By focusing on a federal Choice neighborhood initiative, this study will not only make the case for connecting school reform and neighborhood development but also present a model that demonstrates how this can happen. The study will also make a stronger case for the university’s unique role in fostering neo-collaborative structures fit to take on wicked problems of neighborhood distress and urban decline.
This report outlines the strategic planning process of the University Community Initiative. The University Community Initiative was a regional collaboration that brought together people, institutions, and businesses with an interest in the development of the University Community.
This report provides a strategy for the commercial redevelopment of the Fillmore Avenue commercial corridor in Buffalo, New York. As the gateway to the Martin Luther King, Jr. Park, and the spine that holds the two western and eastern sections of the neighborhood, the redevelopment if the Fillmore Avenue commercial corridor is central to the redevelopment of the Martin Luther King, Jr. Neighborhood.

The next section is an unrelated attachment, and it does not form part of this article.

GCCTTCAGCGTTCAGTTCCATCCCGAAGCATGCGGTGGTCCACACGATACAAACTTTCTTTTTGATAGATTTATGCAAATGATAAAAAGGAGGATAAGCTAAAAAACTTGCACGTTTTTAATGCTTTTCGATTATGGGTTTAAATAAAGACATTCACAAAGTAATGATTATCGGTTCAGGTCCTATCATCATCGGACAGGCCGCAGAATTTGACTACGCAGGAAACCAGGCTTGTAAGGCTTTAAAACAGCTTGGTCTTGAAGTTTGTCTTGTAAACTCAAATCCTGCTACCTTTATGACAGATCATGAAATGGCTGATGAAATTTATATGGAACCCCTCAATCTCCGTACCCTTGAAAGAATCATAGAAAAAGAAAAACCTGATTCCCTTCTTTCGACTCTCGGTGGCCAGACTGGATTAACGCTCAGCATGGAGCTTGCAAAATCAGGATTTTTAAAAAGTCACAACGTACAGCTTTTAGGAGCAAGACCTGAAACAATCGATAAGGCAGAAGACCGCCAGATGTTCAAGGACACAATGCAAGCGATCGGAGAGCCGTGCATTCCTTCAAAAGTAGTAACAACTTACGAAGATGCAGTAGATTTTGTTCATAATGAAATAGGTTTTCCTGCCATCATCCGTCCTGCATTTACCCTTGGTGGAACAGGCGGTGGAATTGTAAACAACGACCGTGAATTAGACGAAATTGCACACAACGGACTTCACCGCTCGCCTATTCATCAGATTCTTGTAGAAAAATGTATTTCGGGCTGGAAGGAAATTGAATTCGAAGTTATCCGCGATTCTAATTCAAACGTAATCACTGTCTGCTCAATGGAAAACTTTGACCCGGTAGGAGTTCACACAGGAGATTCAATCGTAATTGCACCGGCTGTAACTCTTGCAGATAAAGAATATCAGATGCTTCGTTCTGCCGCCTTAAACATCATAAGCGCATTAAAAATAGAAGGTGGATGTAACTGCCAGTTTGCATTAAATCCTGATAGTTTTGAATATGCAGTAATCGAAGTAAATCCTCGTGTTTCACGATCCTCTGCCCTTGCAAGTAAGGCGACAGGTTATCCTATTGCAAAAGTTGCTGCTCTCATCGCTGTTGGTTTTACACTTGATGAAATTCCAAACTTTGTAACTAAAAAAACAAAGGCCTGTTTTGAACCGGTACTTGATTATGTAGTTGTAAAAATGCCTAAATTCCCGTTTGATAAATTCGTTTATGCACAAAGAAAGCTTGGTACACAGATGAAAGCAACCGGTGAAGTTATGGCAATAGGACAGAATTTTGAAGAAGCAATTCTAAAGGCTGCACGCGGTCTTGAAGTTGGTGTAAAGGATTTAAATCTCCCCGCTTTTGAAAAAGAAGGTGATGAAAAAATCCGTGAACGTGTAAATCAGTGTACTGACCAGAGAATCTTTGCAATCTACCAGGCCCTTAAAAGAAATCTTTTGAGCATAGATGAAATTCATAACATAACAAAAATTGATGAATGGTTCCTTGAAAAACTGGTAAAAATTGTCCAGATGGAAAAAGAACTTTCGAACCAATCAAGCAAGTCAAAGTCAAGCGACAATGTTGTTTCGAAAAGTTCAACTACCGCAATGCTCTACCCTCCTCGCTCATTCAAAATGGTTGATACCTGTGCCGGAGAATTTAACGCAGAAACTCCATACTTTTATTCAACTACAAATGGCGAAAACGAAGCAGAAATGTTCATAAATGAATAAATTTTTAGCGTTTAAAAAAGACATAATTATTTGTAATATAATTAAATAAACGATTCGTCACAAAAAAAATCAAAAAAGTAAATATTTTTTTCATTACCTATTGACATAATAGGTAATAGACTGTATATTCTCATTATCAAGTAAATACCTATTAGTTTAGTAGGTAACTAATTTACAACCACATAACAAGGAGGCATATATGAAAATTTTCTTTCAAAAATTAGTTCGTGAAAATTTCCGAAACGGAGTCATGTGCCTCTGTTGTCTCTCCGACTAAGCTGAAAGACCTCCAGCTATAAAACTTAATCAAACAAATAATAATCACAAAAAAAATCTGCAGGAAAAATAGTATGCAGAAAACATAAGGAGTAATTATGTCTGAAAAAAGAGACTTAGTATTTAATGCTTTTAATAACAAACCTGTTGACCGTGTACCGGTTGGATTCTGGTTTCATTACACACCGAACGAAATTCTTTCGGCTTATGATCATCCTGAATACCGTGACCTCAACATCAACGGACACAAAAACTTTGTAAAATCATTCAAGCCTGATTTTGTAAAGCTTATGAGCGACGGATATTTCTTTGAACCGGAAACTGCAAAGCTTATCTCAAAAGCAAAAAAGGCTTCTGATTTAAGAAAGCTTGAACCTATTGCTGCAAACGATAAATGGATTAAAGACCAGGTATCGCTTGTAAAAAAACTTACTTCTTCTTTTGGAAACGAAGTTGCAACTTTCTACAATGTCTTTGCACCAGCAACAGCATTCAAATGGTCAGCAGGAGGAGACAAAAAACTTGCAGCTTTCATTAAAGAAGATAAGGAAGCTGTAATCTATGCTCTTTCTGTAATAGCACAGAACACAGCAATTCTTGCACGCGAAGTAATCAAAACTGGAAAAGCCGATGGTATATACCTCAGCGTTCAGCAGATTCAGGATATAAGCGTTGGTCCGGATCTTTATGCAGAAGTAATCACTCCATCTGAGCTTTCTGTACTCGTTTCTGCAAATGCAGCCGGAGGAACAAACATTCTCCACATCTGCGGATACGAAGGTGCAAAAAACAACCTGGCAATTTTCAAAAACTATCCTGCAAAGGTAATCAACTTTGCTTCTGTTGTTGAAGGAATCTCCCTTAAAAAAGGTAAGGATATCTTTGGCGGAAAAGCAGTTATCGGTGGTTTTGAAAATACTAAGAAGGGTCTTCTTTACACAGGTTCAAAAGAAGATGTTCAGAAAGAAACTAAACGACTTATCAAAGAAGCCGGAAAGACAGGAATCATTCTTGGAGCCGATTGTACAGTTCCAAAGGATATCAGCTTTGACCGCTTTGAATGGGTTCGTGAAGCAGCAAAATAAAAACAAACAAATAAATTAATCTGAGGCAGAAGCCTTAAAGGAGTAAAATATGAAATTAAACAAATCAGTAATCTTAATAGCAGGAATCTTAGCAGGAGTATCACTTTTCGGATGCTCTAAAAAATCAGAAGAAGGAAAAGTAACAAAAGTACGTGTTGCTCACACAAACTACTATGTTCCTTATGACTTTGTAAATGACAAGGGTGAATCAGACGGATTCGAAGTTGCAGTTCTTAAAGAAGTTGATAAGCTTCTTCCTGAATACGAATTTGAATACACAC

This report contains an initial market study which analyzes the potential of retailing opportunities on Fillmore Avenue and the surrounding Masten District in Buffalo, New York.
As part of the University Community Initiative, the Bailey Avenue Project was an undertaking by the UB Center for Urban Studies at the request of University District Council member Kevin Helfer to identify the realities and perceptions of the Bailey Avenue business community.
As part of the University Community Initiative, this working paper analyzes the housing market in Erie County, New York.
The purpose of this study is to gain insight into black community wellness by examining a number of health, social, economic, cultural, and lifestyle issues that affect the health status of Buffalo’s Near East Side black community.
This proposal seeks to establish a TIF (Tax Increment Finance) district for this the Fruit Belt and the adjacent Buffalo Niagara Medical Campus.
This report provides and overview of the history of blacks in Buffalo’s Fruit Belt and the classic tale of how urban policies have destabilized the African American community and robbed low to moderate‐income blacks of the wealth producing power of home-ownership.
This report proposes the creation of the Futures Academy Community Garden in a series of vacant, city-owned parcels across from Buffalo Public School 37.